Continue to Site

    Winning the App War in Quick Service

  • A look at how some of the leading brands compare.

    Dunkin' Donuts
    Dunkin' Donuts' On-The-Go mobile ordering platform experienced a retrial rate of 80 percent.

    With data being the currency grab it is today, quick-service restaurants are investing significant resources into their app offerings. Customer loyalty and access to a brand, whether through ordering, delivery, targeted deals, and more, represent some of the most valuable opportunities for chains and consumers to interact, and apps can provide an ideal gateway if designed and deployed correctly.

    Analysts at SimilarWeb released new research on some of the industry’s leading apps—Starbucks, McDonald’s, Domino’s, and Dunkin’ Donuts. Here were the takeaways:

    Daily Active Users

    McDonald’s, as illustrated above, has been a steady climber when it comes to installs. In June 2017, the McDonald’s app was installed on 2.4 percent of U.S. Android devices. Nearly a later (May 2018), it was up significantly to 4.3 percent. That’s an increase of almost 80 percent. The company has said roughly 20 million people are using its app. Mobile order and pay is currently active in more than 20,000 restaurants. CEO Steve Easterbrook said in April there is room to grow since “current adoption is pretty low actually” for mobile ordering.

    “We’ve still got things we’re trying to improve on our end, from the user experience perspective and training our teams in the restaurants and just getting the technology more reliable. But the adoption is still relatively low,” he said, adding that curbside pick-up has been the model of choice for mobile customers.

    “It’s not anything that we’re going to put a massive emphasis behind, in terms of anything promotional, for example,” Easterbrook added. “However, I think it’s pretty inevitable that our customers will increasingly engage with us as a brand and as a business through their phones. So the fact that we’ve got a product out there that’s decent at the moment, I think there’s a lot of upside.

    SimilarWeb’s data reflects some of these points. Despite the growth of installs, the number of people accessing the McDonald’s app daily did not increase significantly in the same period.

    To compare, the number of daily active users of the Starbucks app in May 2018 was 10.6 percent higher than the previous June. A reason for this, according to SimilarWeb, is Starbucks’ app integration with its loyalty program. An article in USA Today, based on data from eMarketer, showed that more people are using Starbucks for payment than Apple Pay and Google Pay. It estimated that 23.4 million users in 2018 link with Starbucks for pay—a number it sees rising to 29.8 million by 2022. Apple Pay, on the other hand, predicts to 27.5 million users in five years. Google Pay to 14.9 million.

    In the past quarter, Rewards member spend increased to 39 percent of U.S. company-operated sales at Starbucks. Mobile Order and Pay represented 12 percent of U.S. company-operated transactions. Starbucks said it added 5 million new digitally registered customers since April 2018, and 2 million active Starbucks Rewards members, year-over-year, to 15 million, an increase of 13 percent from the previous year.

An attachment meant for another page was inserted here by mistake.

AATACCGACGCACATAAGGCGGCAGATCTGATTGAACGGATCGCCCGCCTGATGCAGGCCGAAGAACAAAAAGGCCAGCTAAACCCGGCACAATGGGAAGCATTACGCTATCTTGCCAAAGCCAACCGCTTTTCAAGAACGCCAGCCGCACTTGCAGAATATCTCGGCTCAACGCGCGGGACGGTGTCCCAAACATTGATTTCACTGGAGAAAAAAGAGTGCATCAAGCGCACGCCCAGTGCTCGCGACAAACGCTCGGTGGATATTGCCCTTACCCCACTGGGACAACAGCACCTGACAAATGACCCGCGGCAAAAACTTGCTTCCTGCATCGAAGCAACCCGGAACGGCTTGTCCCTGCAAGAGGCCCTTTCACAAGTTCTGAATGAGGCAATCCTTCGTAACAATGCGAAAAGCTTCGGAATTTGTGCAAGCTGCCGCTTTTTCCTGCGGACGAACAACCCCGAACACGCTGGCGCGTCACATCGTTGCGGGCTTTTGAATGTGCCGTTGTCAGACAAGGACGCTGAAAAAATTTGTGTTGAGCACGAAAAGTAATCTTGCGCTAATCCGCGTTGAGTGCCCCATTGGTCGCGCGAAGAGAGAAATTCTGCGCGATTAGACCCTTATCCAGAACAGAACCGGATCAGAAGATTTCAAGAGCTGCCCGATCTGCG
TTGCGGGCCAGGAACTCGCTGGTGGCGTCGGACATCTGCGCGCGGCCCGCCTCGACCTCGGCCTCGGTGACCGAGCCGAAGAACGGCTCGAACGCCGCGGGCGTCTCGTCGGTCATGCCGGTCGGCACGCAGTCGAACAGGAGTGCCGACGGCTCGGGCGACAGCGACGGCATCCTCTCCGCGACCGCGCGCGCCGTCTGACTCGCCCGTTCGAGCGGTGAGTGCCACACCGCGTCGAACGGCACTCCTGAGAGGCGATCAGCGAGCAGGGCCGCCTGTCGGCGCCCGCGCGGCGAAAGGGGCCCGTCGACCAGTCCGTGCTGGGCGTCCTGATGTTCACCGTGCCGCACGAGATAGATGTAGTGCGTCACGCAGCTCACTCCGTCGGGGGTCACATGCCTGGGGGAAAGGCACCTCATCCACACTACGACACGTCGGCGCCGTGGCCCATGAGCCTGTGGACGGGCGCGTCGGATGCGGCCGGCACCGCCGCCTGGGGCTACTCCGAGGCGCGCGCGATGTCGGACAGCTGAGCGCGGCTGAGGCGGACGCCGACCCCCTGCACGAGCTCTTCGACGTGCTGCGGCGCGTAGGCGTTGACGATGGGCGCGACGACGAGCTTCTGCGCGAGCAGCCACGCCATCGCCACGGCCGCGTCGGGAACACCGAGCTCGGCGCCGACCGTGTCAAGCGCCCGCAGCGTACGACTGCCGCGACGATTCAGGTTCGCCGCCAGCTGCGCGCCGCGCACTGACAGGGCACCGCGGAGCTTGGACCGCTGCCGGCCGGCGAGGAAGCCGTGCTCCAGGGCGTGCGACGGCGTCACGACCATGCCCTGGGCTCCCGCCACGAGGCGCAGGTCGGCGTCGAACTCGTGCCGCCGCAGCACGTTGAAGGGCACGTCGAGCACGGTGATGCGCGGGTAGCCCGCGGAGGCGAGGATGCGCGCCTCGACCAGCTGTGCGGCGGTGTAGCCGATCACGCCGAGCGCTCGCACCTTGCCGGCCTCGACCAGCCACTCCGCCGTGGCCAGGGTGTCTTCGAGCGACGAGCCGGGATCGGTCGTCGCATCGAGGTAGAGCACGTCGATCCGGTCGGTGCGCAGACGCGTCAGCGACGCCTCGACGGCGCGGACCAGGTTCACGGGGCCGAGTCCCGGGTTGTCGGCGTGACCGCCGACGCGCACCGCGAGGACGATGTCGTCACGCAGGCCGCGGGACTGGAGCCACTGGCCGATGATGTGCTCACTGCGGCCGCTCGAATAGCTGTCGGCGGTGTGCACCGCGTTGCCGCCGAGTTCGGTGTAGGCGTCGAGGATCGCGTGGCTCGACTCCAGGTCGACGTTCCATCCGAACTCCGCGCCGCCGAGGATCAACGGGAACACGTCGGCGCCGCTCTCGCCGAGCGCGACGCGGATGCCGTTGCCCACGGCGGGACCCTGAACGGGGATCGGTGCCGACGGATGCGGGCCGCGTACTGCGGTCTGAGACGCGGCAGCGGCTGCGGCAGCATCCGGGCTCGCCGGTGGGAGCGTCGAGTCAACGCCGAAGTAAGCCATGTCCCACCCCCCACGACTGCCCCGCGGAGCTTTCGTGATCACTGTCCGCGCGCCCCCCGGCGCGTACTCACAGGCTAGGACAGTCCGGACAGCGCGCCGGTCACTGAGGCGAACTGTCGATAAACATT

Dunkin’ Donuts’ app, while installed on less than half the number of devices as Domino’s, generated 50 percent more daily active users than the pizza chain. Dunkin’ said in April that its On-The-Go mobile ordering platform was experiencing a retrial rate of 80 percent. Tony Weisman, Dunkin’s CMO, added that the brand was seeing “significantly higher” mobile order and pay in markets and stores that lend themselves to it. In other words, high density, urban stores. Some of the next-gen restaurants also have a dedicated drive thru just for mobile ordering.

    “… We're making the mobile order and pay pickup area clearer for consumers to see it, so that those who are not aware are trying it, because once they try, as we see, we see a higher level of usage, satisfaction, and loyalty,” he said. “And that really is among the most successful components of our entire loyalty program, and, as you would imagine, higher usage in certain locations.”

    App Usage Throughout the Day

    “The way app usage rises and falls throughout an average day is a good indicator of how consumers perceive and use the app,” SimilarWeb said. This is another area where Starbucks shines. Dunkin’ and Starbucks, understandably, see a spike at 8 in the morning. However, Dunkin’s app usage drops more precipitously throughout the day than Starbucks’ does. With all its U.S. traffic issues, Starbucks has made the app an essential part of its experience, and the results back that.

    McDonald’s app peaks midday (lunch, makes sense. Also points to whitespace with breakfast, as this article talks about the challenges there).

    “In each instance, these lulls in usage around the clock represent an indication about where the chain should focus its marketing. While there may be fewer opportunities to sell pizza in the morning, McDonald’s breakfast menu suggests that the restaurant would like to drive more app usage before 10 in the morning,” SimilarWeb said.

    Domino’s ramps up after 2 p.m. and peaks at 6 p.m. This also falls in line with what you would expect from customer behavior. Domino’s is currently north of 60 percent on its digital orders, and 10 percent walk-in. About 25 percent or so are call-in phone orders. The brand has said before it hopes to become 100 percent digital some day, meaning kiosk, artificial intelligence, and other innovations would help its employees focus on pizza making, not on the order process.